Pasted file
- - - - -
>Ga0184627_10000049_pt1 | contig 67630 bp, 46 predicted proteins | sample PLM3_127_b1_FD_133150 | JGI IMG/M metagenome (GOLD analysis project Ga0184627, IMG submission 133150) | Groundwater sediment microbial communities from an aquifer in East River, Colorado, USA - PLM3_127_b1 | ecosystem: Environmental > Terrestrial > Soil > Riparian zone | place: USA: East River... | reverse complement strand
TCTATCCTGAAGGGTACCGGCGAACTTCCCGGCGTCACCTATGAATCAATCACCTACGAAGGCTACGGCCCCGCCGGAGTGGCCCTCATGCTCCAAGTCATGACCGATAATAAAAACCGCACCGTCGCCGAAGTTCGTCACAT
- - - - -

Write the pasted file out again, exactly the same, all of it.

>Ga0184627_10000049_pt1 | contig 67630 bp, 46 predicted proteins | sample PLM3_127_b1_FD_133150 | JGI IMG/M metagenome (GOLD analysis project Ga0184627, IMG submission 133150) | Groundwater sediment microbial communities from an aquifer in East River, Colorado, USA - PLM3_127_b1 | ecosystem: Environmental > Terrestrial > Soil > Riparian zone | place: USA: East River... | reverse complement strand
TCTATCCTGAAGGGTACCGGCGAACTTCCCGGCGTCACCTATGAATCAATCACCTACGAAGGCTACGGCCCCGCCGGAGTGGCCCTCATGCTCCAAGTCATGACCGATAATAAAAACCGCACCGTCGCCGAAGTTCGTCACAT